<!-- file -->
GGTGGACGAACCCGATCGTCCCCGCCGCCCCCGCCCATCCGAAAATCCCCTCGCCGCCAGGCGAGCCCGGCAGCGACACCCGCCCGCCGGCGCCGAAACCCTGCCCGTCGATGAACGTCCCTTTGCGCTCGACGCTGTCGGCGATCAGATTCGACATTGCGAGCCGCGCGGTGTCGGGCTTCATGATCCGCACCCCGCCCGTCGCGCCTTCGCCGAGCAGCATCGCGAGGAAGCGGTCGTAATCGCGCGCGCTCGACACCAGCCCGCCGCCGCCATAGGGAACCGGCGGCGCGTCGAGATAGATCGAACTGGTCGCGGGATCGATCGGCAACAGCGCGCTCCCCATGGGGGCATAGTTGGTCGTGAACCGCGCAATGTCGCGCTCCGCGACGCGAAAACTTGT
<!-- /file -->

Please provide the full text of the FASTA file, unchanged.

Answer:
GGTGGACGAACCCGATCGTCCCCGCCGCCCCCGCCCATCCGAAAATCCCCTCGCCGCCAGGCGAGCCCGGCAGCGACACCCGCCCGCCGGCGCCGAAACCCTGCCCGTCGATGAACGTCCCTTTGCGCTCGACGCTGTCGGCGATCAGATTCGACATTGCGAGCCGCGCGGTGTCGGGCTTCATGATCCGCACCCCGCCCGTCGCGCCTTCGCCGAGCAGCATCGCGAGGAAGCGGTCGTAATCGCGCGCGCTCGACACCAGCCCGCCGCCGCCATAGGGAACCGGCGGCGCGTCGAGATAGATCGAACTGGTCGCGGGATCGATCGGCAACAGCGCGCTCCCCATGGGGGCATAGTTGGTCGTGAACCGCGCAATGTCGCGCTCCGCGACGCGAAAACTTGT